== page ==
Assuming a position aft of center, preferably on a kneeling thwart but maybe sitting on your heels, the boat listing at an onside standing heel, you;ll want a straight blade, not a bent. A draw with a bent is already outside Winter's +/- 15dg modified window, so pretty much ineffective. You're a long way from the bow and have pretty much relinquished control of it anyway.

You'll want a shorter shaft than normal because the water should be right there over the rail and cross strokes pretty much impossible.

Another issue is that a standing heel induces a bow carve to offside, and carrying the paddle blade aft of the body results in a sweep that further drives the boat offside.

The choice of what animal tail shape is chosen is inconsequential. You may be happier with a wider blade that grabs more water and puts more thrust into the exaggerated J required to keep a heeled down hull tracking.

I found much of what you say to be true
While paddling upstream against a current. The two bent paddles are for the wife and I on flat water as a tandem… I just acquired the Kevlar explorer slightly damage and with repairs have $700 in it. I intend to use it in FL this winter. I kneeled and use the back of the bow seat as a thwart. I was able to do cross strokes, but against the current it was hard to make head way. I used a 58" straight wide blade paddle. I also tried a 220 double with a high stroke. Paddle drip on this short a double put some water in the boat, I made better progress against the current and had better control of the bow. I doubt I would have used an otter tail here. I even stood up and paddled some with the double. I may set up a kneeling thwart as I learn how to handle this canoe.

I have become primarily a sea kayaker, but a canoe has the advantage of being able to haul two people and a load or a hunter, camp and if lucky the quarry.

I should add I did heel the canoe
But that made cross strokes out of the question without shifting back to the center. Most of the time I stayed in the center. I still have lots to learn. A dedicated solo or pack could be in my future, but for now the explorer is what I have. I bought it as it is relatively light, was in my price range, and my wife will feel more comfortable in it while paddling the Everglades this winter than in a sea kayak. Also lower abominable pressure can be relived more conveniently if it proves impossible to find a place to land at the time!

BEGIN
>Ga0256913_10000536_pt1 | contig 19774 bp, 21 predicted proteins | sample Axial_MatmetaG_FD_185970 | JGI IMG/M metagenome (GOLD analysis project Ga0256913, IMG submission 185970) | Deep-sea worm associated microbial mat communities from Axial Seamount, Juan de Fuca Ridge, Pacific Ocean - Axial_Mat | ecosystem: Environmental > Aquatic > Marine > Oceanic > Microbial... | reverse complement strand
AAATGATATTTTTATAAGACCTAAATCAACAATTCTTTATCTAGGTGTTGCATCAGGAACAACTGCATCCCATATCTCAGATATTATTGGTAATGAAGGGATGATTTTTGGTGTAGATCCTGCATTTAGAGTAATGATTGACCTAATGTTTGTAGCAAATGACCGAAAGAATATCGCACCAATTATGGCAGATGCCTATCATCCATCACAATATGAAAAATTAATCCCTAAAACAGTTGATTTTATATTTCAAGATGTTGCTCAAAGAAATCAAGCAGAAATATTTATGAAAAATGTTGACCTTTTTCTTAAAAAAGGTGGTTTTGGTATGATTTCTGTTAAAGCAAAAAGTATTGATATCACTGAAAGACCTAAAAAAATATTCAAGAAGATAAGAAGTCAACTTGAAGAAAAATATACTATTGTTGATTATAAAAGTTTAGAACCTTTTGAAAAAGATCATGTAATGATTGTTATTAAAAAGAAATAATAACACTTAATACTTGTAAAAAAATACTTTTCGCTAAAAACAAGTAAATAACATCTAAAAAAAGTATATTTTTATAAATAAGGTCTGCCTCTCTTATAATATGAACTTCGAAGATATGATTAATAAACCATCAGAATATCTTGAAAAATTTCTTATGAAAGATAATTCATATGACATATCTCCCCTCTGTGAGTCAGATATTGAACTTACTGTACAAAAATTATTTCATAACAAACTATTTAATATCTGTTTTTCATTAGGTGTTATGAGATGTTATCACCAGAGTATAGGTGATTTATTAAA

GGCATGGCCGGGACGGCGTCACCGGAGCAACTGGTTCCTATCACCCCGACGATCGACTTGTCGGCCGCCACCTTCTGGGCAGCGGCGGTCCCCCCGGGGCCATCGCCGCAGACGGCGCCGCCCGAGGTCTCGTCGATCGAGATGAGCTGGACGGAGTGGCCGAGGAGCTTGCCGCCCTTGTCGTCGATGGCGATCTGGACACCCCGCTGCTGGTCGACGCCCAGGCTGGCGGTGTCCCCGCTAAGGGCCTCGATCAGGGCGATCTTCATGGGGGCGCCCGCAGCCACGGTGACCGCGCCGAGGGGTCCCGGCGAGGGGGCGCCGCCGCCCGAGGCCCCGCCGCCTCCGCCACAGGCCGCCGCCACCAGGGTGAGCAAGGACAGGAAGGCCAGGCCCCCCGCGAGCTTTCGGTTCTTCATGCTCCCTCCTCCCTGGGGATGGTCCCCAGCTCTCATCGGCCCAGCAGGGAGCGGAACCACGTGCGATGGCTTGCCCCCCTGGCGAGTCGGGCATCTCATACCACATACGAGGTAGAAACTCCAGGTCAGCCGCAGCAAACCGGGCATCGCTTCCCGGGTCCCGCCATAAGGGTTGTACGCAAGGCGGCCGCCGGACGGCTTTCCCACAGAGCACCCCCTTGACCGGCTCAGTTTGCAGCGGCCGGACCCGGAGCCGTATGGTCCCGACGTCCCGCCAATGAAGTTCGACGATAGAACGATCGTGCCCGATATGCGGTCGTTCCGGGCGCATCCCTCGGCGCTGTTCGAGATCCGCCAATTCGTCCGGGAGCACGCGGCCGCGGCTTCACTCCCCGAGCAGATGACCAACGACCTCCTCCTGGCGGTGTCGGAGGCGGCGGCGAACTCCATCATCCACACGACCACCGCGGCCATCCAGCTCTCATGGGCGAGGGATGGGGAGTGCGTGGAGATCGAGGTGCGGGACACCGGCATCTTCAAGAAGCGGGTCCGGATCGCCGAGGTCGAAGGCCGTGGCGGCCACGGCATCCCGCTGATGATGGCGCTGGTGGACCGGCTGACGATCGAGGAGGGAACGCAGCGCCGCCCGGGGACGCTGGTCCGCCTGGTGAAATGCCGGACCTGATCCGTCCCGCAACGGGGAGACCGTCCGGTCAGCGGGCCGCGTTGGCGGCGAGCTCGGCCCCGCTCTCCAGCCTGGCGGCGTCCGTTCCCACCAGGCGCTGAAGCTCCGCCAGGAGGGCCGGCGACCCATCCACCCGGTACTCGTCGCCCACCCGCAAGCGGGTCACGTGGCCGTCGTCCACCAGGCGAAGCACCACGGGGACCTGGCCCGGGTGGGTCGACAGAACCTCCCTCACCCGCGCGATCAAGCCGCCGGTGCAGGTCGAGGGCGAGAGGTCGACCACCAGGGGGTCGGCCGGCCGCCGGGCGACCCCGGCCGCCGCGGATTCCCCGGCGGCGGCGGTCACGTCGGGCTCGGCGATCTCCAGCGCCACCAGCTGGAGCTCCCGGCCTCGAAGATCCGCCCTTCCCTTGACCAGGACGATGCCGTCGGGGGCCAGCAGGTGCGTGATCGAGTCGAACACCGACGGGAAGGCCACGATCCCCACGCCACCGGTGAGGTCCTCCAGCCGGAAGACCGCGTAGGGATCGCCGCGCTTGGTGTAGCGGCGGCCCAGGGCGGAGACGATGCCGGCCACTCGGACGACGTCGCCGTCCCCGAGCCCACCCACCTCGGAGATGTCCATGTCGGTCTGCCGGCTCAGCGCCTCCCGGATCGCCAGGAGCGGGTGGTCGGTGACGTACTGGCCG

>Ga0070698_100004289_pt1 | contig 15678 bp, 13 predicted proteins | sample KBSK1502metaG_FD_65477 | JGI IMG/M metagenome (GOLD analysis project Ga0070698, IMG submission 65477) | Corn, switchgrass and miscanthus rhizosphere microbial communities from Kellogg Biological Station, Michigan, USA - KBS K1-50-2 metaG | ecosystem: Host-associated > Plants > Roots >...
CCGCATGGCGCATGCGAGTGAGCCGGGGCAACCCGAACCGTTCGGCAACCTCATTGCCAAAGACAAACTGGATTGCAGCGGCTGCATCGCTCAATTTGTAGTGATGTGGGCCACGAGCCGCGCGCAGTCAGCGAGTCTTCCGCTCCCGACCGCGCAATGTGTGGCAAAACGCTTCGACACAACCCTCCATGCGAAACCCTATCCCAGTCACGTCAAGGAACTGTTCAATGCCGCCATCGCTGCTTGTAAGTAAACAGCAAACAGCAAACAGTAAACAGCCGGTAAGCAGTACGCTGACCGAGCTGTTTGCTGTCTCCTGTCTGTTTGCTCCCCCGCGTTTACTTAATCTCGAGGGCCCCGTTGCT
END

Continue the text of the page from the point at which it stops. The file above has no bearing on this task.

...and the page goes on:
Otherwise I would be using my sea kayak and do more outside paddling in the glades. Which I do plan to do some time in the future.

Ottertail Fan
I like 'em - the longer, narrower blade suits my flatwater paddling needs just fine. Great for sweeps, pries, etc, and easy to move around underwater without having it ‘catch’ - feels nice and smooth thru the water. The blade shape also acts as a sort of throttle for me - if I want less power, submerge less than the blade’s full length; dig deeper when I want more.

I would like to thank everyone
For their insights and comments. Y’all are most helpful.

I have an ottertail hanging on the side
of my canoe shaped bookcase in the living room. It is a beautiful dark walnut, but no longer made.

I also have a beavertail of some type, in the garage.

I have been using various kayak paddles for paddling everything for a few years.

Given the choice between the beav and the otter for a casual flatwater paddle, I’d choose the otter for its unique solo control.

Good luck!

I make my ottertail and beavertail paddles with approximately the same length blades. Note the sugar island blade is sort of beavertail-ish, but shorter and wider…its not the same thing, although it is a good design, for sure.

I solo most of the time, and, for me, the beavertail makes for a better j-stroke than the ottertail because the fat end of the blade is in the water all the way to the end of the stroke. Paddling tandem, I find either one works equally well.

For shallower waters, my rock and oyster paddle is a bending branches expedition with a resin edge.